diffusivity may reflect increased axon myelination (Keller
and Just 2009; Zhang et al. 2009; Bennett et al. 2010).
Radial diffusion images were created by averaging the
images representing the magnitude of diffusion in the
second and third directions; axial diffusion images were
generated automatically by FSL in the standard DTI pre-
processing pipeline. Both radial and axial images were then
subjected to the same registration and processing steps as
the FA images in order to enable measurement in equiva-
lent voxels within and across subjects.
Voxel-based morphometry
Voxel-based morphometry is an approach to identifying
structural differences in gray matter between subjects or
within subjects across time which involves registering all
scans to a common space and then measuring the spatial
difference between each scan and the group average (for a
primer, see Ashburner and Friston 2000). FSL’s VBM tool
(Douaud et al. 2007) was used to compare gray matter
volume across time points. This algorithm performs vo-
xelwise statistical analysis of T1-weighted MRI images.
Scans were segmented into CSF, white matter, and gray
matter, with the latter voxels being retained for further
analyses. A study-specific, bilaterally symmetric gray
matter template was produced by nonlinearly registering
each scan to the MNI T1 template, flipping each scan along
the midline, and then averaging all scans. Each subject’s
native gray matter data was then nonlinearly registered to
this template and modulated to correct for local expansion
or contraction resulting from nonlinear registration, and
then smoothed using a Gaussian kernel with a sigma of
3 mm (which is equivalent to FWHM approximately
7.08 mm). VBM compares individual subjects’ template-
space images to the template-space average, and intensity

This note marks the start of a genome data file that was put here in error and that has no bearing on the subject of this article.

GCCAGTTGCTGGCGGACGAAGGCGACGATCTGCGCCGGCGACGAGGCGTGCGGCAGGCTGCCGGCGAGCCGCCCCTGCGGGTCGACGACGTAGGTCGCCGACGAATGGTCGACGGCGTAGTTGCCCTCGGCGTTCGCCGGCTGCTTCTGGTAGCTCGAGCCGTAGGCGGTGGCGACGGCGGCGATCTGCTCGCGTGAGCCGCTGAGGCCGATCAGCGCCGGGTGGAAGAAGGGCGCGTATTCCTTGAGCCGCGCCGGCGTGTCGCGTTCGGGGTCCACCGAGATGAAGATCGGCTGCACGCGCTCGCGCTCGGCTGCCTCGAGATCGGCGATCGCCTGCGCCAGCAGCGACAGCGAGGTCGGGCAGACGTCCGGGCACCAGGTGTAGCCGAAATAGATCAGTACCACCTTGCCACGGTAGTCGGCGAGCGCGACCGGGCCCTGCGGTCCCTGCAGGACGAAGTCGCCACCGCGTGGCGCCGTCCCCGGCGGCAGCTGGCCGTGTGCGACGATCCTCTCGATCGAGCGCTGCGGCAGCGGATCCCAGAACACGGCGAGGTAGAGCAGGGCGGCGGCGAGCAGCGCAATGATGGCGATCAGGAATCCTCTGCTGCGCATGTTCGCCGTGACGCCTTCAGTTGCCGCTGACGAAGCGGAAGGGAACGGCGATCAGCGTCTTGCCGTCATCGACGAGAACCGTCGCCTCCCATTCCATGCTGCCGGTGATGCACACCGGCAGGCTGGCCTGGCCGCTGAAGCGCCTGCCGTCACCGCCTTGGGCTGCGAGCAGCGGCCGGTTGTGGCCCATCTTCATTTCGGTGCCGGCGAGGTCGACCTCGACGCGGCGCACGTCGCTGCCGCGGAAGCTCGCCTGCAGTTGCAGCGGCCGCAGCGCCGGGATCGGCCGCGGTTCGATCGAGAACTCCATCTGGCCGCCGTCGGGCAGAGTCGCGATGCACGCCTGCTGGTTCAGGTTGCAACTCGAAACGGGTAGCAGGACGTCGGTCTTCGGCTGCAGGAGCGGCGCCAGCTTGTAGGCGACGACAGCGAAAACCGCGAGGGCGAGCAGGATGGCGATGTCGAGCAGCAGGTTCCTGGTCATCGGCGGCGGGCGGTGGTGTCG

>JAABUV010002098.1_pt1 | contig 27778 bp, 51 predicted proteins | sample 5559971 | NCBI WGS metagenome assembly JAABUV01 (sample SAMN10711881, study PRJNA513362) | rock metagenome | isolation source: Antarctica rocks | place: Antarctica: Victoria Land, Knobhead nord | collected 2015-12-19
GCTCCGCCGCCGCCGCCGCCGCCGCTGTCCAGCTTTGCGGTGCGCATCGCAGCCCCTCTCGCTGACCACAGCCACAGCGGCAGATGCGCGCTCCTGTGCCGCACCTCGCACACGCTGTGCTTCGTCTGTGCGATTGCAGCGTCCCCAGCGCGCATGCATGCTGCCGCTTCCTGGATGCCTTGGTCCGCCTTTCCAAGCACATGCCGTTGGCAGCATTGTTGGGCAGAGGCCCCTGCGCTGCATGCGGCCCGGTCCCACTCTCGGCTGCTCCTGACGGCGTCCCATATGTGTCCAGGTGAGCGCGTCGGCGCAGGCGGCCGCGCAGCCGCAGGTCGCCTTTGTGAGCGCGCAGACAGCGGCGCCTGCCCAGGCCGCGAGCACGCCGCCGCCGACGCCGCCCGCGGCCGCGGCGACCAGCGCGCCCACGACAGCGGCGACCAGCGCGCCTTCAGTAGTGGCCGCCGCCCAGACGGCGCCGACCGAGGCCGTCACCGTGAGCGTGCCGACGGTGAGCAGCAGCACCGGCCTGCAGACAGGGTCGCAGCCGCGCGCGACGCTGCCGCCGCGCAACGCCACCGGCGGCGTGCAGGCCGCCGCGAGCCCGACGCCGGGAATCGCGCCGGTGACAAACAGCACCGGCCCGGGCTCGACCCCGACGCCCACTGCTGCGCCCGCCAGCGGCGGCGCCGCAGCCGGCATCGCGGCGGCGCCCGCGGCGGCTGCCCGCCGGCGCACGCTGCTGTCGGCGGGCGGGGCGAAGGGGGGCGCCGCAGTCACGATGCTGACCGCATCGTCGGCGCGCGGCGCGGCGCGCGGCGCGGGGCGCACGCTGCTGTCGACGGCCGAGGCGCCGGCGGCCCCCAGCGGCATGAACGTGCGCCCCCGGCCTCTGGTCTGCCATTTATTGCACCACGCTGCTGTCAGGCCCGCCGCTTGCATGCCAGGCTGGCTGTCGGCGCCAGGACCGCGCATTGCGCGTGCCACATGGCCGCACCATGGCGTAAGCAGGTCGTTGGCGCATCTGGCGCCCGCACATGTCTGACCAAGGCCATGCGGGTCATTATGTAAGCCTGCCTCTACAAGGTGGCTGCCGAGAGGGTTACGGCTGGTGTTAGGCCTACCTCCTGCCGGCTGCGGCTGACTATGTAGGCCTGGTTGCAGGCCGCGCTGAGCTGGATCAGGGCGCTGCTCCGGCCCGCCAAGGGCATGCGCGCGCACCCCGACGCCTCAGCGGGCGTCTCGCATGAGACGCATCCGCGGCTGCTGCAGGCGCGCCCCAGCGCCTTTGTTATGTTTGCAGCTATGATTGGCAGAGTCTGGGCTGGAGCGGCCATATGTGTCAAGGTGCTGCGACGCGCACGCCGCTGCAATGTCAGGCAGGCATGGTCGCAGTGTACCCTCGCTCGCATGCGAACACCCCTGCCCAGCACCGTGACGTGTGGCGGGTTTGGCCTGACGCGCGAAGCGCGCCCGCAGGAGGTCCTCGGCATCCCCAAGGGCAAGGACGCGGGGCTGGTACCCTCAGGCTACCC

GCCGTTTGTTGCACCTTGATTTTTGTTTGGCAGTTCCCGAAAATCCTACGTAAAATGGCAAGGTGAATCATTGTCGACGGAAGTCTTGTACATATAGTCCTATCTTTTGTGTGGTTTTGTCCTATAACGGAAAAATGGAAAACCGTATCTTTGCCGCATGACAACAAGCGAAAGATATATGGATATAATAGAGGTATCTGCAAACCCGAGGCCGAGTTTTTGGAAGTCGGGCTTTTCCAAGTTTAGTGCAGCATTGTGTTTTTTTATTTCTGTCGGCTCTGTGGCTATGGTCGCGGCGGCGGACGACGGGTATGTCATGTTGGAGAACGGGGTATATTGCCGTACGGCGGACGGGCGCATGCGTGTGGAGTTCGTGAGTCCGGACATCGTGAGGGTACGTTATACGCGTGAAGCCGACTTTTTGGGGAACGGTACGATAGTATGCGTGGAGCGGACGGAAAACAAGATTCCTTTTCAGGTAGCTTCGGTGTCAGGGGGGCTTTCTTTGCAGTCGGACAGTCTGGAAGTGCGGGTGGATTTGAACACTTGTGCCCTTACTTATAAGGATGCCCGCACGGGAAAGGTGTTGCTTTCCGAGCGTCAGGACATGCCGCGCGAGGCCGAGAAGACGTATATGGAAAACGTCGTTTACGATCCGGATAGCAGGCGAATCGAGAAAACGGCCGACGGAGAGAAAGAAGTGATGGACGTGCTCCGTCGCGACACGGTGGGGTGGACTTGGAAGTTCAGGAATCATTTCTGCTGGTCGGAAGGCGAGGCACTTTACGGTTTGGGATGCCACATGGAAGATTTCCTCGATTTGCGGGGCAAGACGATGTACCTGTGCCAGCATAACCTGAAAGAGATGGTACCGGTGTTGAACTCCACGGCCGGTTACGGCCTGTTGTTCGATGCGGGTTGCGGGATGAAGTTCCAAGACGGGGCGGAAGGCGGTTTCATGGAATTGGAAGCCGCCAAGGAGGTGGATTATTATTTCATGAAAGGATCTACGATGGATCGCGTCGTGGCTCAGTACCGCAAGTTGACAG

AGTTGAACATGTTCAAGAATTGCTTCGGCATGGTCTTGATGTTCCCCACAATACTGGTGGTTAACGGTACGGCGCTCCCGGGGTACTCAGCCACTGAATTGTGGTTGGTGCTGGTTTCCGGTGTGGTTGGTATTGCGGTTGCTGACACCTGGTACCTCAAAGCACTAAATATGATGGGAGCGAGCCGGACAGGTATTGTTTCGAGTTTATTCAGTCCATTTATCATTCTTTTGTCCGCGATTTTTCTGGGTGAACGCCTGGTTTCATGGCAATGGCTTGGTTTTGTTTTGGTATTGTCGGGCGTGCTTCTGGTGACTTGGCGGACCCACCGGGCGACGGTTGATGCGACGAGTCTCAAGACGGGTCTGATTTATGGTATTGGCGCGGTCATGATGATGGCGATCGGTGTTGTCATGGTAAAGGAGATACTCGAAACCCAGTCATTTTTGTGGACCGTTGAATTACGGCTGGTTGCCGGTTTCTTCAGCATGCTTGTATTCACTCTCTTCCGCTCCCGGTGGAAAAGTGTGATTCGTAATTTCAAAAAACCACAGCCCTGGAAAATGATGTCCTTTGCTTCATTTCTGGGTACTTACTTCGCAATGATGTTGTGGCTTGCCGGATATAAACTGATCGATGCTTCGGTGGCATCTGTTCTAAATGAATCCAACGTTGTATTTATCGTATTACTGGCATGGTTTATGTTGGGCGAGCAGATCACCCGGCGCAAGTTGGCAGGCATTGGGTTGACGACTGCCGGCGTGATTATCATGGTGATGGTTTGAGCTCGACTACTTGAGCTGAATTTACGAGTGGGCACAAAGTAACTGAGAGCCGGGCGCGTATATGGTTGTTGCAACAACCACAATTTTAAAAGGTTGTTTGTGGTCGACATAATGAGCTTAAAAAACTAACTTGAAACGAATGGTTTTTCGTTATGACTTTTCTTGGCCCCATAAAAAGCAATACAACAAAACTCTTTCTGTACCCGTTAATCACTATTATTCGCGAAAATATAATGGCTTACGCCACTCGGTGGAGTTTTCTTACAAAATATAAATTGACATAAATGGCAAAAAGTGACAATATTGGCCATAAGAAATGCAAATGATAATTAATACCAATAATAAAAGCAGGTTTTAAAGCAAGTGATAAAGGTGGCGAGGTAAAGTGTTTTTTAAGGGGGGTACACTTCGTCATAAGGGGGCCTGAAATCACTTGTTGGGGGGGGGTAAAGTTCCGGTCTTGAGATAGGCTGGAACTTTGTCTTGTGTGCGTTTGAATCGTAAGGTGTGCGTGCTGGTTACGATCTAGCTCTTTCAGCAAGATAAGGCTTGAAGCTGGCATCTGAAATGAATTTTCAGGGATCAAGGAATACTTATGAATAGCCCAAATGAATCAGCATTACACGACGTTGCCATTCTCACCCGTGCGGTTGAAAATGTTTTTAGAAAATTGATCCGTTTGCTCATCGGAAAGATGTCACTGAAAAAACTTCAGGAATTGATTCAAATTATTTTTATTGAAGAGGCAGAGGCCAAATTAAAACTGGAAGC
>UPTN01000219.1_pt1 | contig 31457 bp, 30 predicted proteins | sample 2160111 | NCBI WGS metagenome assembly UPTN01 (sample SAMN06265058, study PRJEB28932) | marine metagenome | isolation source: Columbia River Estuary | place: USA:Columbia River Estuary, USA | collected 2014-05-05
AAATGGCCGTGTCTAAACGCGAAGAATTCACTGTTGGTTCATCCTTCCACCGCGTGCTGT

differences between the two indicate differences in gray
matter volume. Analysis was constrained to gray matter
regions connected by SLF (BA 45, 44, 6, 40, 39, and 37—
the regions of experimental interest) and regions of early
visual cortex (BA 17 and 18), since these regions are linked
by the forceps major, the tract used as a control ROI in the
TBSS analysis. As in the TBSS analysis, both the experi-
mental and control regions were combined into one mask
and subjected to a single statistical test in order to establish
whether toolmaking training effected the gray matter areas
connected by the SLF but not the gray matter areas con-
nected by the forceps major (Nieuwenhuis et al. 2011).
Voxelwise statistical comparisons of gray matter expan-
sion/contraction were carried out using the same GLMs as
the TBSS analyses, and threshold-free cluster enhancement
(TFCE) (Smith and Nichols 2009) was used to identify
statistically significant clusters of voxels. Clusters were
thresholded at p\.01 but were not corrected for multiple
comparisons.
Tractography from regions of white matter
with significant change in fractional anisotropy
In order to obtain information about the anatomical con-
nectivity of clusters showing significant changes in frac-
tional anisotropy in the TBSS analysis, we used these
clusters as seeds for further tractography analyses. Trac-
tography was performed on each seed individually. Tracts
were thresholded, normalized, binarized, and summed to
produce composite images following the same approach as
in the control tractography analyses. These tracts were
produced to give anatomical elaboration to the TBSS
results, and were not statistically compared across time